The X-T100 is a great-looking camera with nice features, quality components, and strong handling. So why are we rating it so low? The answer lies in its autofocus system—it’s slow, to the point where it struggles with keeping up with moving subjects. This is despite Fujifilm including phase detection on the sensor, technology that usually nets very snappy performance.
Even in bright light, there is a noticeable 0.4-second lag between pressing the shutter and getting an in-focus image. The lag slows to about 0.9-second in very dim light. The camera itself isn’t quick to power on and capture an image, requiring about 2.6 seconds to do so. Compare that with the aging, but faster, Sony a6000, which is a little quicker to start (1.9 seconds) and a lot faster to focus in bright light (0.02-second), though it does slow down in dim conditions (0.8-second).
Continuous shooting is available at a very decent 5.9fps capture rate at full 24MP resolution, and at 15fps using the 4K photo mode, which leverages the video recording system to extract 8MP JPG frames. Focus is fixed during most 4K shooting—it’s more useful for capturing a fleeting moment than for tracking a moving subject—but there is a mode which will change the focus point between every shot. I wouldn’t recommend using it to try and catch a moving target in focus, but it is a useful tool for macro photographers who utilize focus stacking to get more depth of your subject in focus.
If you do want to track moving subjects—whether it’s a bird in flight, a child on a swing, or a runner crossing the goal line—you’ll find the X-T100’s performance to be lacking. Yes, it can shoot at 6fps in Raw or JPG format, but its hit rate for focus netted poor results in our tests—only about half the shots in our moving target test were in focus. Compare this with the Sony a6000, which can keep moving targets in focus at 11fps, even when shooting in Raw format.
The number of shots you can capture in a burst varies based on whether you shoot in Raw, JPG, or Raw+JPG. In Raw or Raw+JPG you get only 16 shots in a full burst, while you can extend to about 39 shots when in JPG format. Once the buffer fills up it will take a bit of time for the images to write to a memory card—18.5 seconds for Raw+JPG, 15.8 seconds for Raw, and 5.6 seconds for JPG when using a SanDisk 280MBps card. Frustratingly, you can’t do anything but wait as the images are committed to memory. Most other cameras allow you to change settings or start shooting again when the buffer is partially cleared—that’s not the case with the X-T100. You’ll have to stare at a preview of your last image and the word “Storing” at the top of the screen until all of the images are saved.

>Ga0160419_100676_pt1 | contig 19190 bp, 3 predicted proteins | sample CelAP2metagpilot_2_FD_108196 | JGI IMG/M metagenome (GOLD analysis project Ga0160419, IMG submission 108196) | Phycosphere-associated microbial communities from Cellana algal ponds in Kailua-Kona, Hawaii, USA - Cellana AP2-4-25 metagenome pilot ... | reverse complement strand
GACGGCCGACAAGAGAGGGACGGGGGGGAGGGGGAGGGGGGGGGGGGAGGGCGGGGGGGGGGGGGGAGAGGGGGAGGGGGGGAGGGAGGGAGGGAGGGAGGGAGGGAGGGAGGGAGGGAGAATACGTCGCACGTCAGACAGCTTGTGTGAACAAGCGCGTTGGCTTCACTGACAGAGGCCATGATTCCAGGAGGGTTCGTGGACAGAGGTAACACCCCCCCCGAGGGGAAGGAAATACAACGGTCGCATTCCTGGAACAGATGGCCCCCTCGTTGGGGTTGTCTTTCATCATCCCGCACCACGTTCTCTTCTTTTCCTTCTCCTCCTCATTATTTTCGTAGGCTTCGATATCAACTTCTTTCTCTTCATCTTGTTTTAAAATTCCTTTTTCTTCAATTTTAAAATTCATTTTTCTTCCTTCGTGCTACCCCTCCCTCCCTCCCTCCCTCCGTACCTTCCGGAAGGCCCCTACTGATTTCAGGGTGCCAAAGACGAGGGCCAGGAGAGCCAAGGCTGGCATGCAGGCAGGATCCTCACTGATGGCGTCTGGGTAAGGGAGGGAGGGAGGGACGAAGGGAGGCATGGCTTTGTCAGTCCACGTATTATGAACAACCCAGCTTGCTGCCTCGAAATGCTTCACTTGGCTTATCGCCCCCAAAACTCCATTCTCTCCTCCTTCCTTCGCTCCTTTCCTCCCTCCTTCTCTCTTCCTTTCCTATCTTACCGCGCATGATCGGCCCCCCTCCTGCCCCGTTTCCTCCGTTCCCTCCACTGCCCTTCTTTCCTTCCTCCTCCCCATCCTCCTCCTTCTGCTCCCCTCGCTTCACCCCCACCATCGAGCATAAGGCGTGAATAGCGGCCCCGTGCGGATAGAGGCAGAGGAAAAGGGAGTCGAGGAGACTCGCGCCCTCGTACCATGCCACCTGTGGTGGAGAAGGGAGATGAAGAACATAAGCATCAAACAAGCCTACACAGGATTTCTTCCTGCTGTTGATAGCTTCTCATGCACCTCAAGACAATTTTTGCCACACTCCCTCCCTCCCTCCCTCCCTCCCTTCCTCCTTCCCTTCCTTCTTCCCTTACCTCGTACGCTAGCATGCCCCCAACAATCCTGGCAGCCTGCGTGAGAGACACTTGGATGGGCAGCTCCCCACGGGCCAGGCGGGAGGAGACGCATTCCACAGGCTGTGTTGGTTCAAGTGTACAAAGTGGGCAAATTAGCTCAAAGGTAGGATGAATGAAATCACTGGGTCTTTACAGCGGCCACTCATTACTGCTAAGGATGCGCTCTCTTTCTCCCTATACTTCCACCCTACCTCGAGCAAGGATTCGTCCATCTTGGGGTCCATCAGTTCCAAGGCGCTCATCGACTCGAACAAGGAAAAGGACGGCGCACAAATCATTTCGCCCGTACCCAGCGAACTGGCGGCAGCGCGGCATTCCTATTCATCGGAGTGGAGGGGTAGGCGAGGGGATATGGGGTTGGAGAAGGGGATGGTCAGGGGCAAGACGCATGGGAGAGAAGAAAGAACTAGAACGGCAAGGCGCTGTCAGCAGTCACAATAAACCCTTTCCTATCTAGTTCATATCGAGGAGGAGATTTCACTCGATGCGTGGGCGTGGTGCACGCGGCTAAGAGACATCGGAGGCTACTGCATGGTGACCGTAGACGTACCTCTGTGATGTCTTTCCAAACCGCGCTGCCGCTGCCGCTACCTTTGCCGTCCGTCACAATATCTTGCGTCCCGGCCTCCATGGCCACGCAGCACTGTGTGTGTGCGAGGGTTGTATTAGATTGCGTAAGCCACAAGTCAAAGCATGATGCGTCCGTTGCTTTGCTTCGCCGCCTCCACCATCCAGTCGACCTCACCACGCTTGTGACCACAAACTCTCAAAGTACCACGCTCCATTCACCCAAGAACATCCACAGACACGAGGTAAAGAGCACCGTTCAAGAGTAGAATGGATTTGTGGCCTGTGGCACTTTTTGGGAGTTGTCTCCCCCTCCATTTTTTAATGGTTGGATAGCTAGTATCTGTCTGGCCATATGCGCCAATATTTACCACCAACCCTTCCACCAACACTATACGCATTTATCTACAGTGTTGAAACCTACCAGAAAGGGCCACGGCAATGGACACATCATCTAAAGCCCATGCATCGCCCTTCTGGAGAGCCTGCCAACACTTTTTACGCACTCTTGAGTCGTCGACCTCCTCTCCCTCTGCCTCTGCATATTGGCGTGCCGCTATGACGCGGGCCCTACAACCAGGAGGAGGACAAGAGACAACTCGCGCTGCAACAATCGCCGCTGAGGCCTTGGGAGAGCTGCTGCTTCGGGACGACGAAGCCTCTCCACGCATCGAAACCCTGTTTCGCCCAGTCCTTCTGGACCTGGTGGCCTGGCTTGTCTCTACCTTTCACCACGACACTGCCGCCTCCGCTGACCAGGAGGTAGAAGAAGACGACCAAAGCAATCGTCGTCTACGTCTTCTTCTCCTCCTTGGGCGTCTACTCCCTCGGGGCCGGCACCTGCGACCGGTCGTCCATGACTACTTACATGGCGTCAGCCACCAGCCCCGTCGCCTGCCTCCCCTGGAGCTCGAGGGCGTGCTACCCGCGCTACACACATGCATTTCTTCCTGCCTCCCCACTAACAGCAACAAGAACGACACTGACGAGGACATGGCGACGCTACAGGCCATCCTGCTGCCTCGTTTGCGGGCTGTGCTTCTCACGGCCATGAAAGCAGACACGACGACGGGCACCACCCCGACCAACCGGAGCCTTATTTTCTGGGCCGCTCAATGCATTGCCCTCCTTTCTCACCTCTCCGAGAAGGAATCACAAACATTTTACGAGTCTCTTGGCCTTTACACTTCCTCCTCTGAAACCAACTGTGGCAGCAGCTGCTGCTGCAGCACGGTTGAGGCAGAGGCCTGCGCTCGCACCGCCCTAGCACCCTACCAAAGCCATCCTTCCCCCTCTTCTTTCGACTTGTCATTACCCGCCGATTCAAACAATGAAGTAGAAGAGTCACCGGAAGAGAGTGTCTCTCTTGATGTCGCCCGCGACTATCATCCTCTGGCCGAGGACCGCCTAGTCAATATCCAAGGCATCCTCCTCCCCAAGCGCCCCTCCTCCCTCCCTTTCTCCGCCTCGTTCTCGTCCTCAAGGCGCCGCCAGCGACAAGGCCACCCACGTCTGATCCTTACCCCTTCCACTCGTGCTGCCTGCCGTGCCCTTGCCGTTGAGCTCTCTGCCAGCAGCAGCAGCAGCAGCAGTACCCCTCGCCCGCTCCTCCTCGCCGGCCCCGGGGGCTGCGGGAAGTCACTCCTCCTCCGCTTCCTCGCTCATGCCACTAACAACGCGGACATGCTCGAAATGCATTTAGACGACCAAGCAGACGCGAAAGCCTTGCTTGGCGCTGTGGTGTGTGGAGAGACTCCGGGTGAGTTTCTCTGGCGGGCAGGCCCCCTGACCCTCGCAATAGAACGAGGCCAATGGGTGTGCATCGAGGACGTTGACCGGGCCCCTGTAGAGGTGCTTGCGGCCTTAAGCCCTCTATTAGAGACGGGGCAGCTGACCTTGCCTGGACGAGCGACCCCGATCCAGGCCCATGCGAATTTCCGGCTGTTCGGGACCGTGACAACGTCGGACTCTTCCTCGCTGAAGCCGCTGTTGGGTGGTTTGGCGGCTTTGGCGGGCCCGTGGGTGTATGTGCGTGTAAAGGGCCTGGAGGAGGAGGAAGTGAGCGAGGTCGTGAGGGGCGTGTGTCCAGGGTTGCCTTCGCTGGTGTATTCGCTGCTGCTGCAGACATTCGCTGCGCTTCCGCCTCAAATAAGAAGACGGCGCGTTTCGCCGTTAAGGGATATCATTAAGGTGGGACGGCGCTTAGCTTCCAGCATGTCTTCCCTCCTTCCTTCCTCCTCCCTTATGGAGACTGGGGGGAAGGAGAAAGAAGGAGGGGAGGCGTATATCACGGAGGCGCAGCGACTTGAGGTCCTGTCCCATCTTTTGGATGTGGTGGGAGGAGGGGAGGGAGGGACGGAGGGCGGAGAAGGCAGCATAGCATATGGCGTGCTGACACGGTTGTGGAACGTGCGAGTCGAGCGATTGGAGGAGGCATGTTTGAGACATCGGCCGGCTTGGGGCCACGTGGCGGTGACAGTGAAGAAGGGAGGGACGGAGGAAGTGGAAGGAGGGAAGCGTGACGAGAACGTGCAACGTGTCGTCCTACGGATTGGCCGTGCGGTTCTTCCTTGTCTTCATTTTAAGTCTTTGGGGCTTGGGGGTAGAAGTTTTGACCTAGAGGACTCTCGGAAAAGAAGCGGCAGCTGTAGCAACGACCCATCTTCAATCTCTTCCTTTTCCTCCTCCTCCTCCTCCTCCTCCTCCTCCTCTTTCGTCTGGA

Image and Video Quality: Strong Photos, Choppy 4K
The X-T100 uses a 24MP APS-C image sensor, the same resolution and sensor size you find in most SLRs and mirrorless cameras available for under $ 1,500. It is a Bayer design, the type of color image sensor used by most manufacturers, as opposed to Fujifilm’s proprietary X-Trans design, which it reserves for its more advanced cameras. X-Trans promises to deliver better high-ISO performance and more natural grain due to its more complex six-by-six color filter design, as opposed to Bayer’s four-by-four repeating pattern. You also miss out on some of the features that Fujifilm has (to date) reserved for X-Trans cameras, including film grain simulation, and the Acros and Eterna film emulation modes.
I tested the sensor’s performance at each of its full-stop ISO settings using Imatest. When shooting JPGs with default settings enabled, the X-T100 captures images with less than 1.5 percent noise through ISO 25600. But that doesn’t mean that you can get crisp, detailed images when pushing the camera that far.